Textbook Adoption Criteria
The committee to develop this criteria was struck by Hilts, under the direction of Higgins and Sullivan. They were directed to not even disclose the existence of the committee to the remainder of the department. Awareness of the committee and its work occurred in the afternoon on the day before the departmental meeting where the recommendations were to be adopted. I was shocked, as were many of my colleagues.
There were three iterations of Textbook Adoption Criteria.
- Textbook Adoption Criteria (draft 1 and comments)
- Textbook Adoption Criteria (draft 2 and comments)
- Textbook Adoption Criteria (draft 3 and comments)
The primary reason for these Criteria was to prevent me from developing and testing my textbook. Hilts is in an obvious conflict of interest. He is an author with Pearson Education and had developed workbooks for use with General Chemistry, by Petrucci. It was realized that the first Textbook Adoption Criteria accidentally encompassed Hilts' own developing workbook. This was fixed in the second draft. With these criteria, Hilts was able to claim his developing workbooks as the most prestigious pedagogical project in the department (and faculty). As Chair, Hilts also covertly listed his workbooks as required resources for all sections of first-year chemistry. This continued even after the textbook changed — his workbooks were for a textbook no longer used at MacEwan, yet students were required to purchase them. Hilts' workbook sold for around 40 $. Knowing how much it costs to print a 180 page b/w workbook, I estimate that Hilts and Pearson Education shared around 20 $ in profit for each book sold. (two terms; 1000 students per term). My developing textbook, in electronic form, was free.
To: <TAC Committee members>
Subject: Textbook Adoption Criteria...
Date: Thu, 06 Jan 2011, 09:33
Below is background information that you likely will not get from Dr. Hilts or Dr. Higgins regarding the history leading to the formation of the your committee.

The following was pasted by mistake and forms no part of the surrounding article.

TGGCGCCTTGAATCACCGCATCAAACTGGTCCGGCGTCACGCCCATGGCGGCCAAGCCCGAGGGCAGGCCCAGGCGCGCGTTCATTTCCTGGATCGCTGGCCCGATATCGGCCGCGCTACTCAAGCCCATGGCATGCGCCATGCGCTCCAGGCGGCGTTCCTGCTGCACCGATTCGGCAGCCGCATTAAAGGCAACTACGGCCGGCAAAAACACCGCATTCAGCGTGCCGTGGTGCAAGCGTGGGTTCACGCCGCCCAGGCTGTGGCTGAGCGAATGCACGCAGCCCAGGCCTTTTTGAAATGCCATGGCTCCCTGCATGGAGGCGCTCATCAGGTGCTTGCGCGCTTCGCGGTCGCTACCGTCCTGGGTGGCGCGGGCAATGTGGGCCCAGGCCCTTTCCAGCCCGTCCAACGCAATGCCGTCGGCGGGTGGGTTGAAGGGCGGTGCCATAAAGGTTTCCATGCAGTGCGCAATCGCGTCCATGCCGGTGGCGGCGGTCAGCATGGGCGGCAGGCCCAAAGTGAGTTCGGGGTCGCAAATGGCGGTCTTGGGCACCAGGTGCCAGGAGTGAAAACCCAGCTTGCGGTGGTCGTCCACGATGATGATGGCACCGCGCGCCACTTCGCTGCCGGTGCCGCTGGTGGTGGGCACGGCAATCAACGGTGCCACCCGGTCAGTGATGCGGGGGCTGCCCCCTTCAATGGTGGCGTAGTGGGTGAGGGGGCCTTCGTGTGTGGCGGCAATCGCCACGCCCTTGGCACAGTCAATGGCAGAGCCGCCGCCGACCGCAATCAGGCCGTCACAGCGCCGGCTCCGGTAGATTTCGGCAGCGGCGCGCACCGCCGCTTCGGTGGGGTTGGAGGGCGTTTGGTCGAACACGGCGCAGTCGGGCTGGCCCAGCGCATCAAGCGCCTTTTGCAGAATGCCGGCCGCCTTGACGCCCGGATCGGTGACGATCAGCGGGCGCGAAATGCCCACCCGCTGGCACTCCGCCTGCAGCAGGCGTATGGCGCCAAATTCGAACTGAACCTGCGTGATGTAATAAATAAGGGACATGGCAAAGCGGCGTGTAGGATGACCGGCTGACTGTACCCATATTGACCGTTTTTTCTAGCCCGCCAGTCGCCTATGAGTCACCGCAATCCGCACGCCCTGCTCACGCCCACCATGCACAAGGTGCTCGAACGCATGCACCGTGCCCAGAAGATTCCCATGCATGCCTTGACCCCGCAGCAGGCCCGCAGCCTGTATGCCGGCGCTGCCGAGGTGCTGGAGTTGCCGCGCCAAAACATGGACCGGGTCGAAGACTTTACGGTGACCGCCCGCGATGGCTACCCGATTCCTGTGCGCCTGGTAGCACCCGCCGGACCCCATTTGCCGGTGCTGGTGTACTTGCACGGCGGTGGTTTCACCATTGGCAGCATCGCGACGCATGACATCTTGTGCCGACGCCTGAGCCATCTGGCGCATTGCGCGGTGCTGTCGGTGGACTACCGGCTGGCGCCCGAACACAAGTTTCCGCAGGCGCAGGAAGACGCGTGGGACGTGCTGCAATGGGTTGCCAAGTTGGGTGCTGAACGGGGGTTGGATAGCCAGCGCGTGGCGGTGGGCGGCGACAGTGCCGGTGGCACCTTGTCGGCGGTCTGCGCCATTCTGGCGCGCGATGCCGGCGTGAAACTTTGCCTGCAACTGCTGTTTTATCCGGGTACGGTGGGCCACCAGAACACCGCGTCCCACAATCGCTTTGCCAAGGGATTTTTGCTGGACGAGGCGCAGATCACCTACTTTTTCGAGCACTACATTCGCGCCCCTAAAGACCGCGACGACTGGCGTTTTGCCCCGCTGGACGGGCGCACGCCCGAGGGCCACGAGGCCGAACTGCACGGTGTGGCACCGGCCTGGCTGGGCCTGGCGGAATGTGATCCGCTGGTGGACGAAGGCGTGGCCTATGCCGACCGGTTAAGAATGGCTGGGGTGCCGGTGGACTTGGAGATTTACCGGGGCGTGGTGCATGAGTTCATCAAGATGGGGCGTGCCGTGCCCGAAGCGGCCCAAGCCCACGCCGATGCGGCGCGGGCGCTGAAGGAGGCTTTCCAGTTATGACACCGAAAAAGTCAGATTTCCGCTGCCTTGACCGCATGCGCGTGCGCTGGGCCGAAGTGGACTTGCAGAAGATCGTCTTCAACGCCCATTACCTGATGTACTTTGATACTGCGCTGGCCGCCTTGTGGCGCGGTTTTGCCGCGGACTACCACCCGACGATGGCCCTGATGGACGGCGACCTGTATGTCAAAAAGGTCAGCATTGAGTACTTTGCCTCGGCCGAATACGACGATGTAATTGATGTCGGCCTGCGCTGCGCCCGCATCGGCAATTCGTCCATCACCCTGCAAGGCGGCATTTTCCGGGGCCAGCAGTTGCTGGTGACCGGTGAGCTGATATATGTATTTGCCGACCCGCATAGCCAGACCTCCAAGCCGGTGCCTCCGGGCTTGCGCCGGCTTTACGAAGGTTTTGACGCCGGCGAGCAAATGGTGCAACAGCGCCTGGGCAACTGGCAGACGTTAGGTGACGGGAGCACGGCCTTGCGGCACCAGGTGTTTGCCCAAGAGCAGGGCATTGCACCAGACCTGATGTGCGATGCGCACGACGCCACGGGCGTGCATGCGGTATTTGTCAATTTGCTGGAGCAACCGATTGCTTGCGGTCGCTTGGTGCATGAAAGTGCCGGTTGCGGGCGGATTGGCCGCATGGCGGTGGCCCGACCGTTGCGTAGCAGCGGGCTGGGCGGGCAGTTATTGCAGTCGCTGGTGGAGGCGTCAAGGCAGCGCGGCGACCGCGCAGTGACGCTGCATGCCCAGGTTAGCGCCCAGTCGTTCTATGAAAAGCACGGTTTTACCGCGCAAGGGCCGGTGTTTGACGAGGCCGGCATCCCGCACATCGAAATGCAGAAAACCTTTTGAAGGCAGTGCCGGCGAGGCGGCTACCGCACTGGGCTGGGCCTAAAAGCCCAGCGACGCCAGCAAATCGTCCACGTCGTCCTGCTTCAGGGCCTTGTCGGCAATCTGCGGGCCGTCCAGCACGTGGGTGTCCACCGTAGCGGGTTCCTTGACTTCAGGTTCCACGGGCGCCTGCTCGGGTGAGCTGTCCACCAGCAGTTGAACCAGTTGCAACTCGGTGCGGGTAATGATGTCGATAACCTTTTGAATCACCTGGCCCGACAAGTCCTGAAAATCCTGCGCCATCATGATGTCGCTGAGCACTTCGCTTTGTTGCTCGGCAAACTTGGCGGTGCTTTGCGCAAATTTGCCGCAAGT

Dr. Hilts was explicitly supportive of the <my textbook> scholarly activity project and the use of <my textbook> in CHEM 10x sections I was teaching at MacEwan. He expressed this in correspondence dated 11 February, 19 June, and 04 July 2009. Only in October 2010 did he, without warning, change his mind. Dr. Hilts now denies his former support of the <my textbook> project.
On Wednesday, 11 February 2009, Dr. Hilts stated via email, "...if you want more feedback, why don't you use your textbook for any CHEM 101/102 sections that you will teaching during the 2009-2010 academic year?"
On Friday, 19 June 2009, Dr. Hilts stated via email, "The answer to your predicament is clear: try the modified version of your textbook out on some CHEM 101 and 102 lecture sections."
Dr. Hilts and I met the next Tuesday, 23 June 2009, to discuss exactly how this was going to take occur, and this was summarized in my email of 02 July 2009. Dr. Hilts agreed to the meeting summary on 04 July 2009. (this meeting summary is attached)
Dr. Hilts approached me in October 2010 and asked me to list Petrucci as the primary textbook and <my textbook> as a supplementary 'workbook' (his word). His only explanation for why he was asking was because 'he was directed to do so by the Dean's office'. Dr. Hilts could not explain what was wrong with the current practice (in effect for over two years) and could not guarantee that there wouldn't be a future directive to ban all supplementary resources. At the 17 December 2010 departmental meeting, Dr. Higgins also would not guarantee that there wouldn't be a future point 9 in the TAC, "Only the required textbook can be used as the textbook for the course." This would, conveniently, prevent <my textbook> from being used and still permit Dr. Hilts’ workbooks.
I met with Higgins and provided the attached rationale for the use of <my textbook> at MacEwan (this is the same document that I distributed on 08 December and have copied below). Higgins recommended a committee be struck to develop a policy.
As you are likely aware, I was shocked to discover that this committee was struck, met, and had drafted the TAC committee -- your committee. I was shocked because I was completely unaware of this committee. I assumed I would be consulted for my perspective, but apparently not. Your committee drafted the TAC knowing only one side of the issue and from a draft document apparently prepared by administration. I was also shocked that Dr. Hilts chaired the committee. Hilts is in an obvious conflict of interest since he is the co-author of the Petrucci Solution's Manual and the author of two workbooks based the Petrucci text.
Dr. Hilts has acknowledged that the TAC was struck specifically because of a supposed problem in CHEM 10x. Dr. Hilts has acknowledged that the Dean's office was involved with drafting the initial TAC and with making changes to the TAC after your last meeting.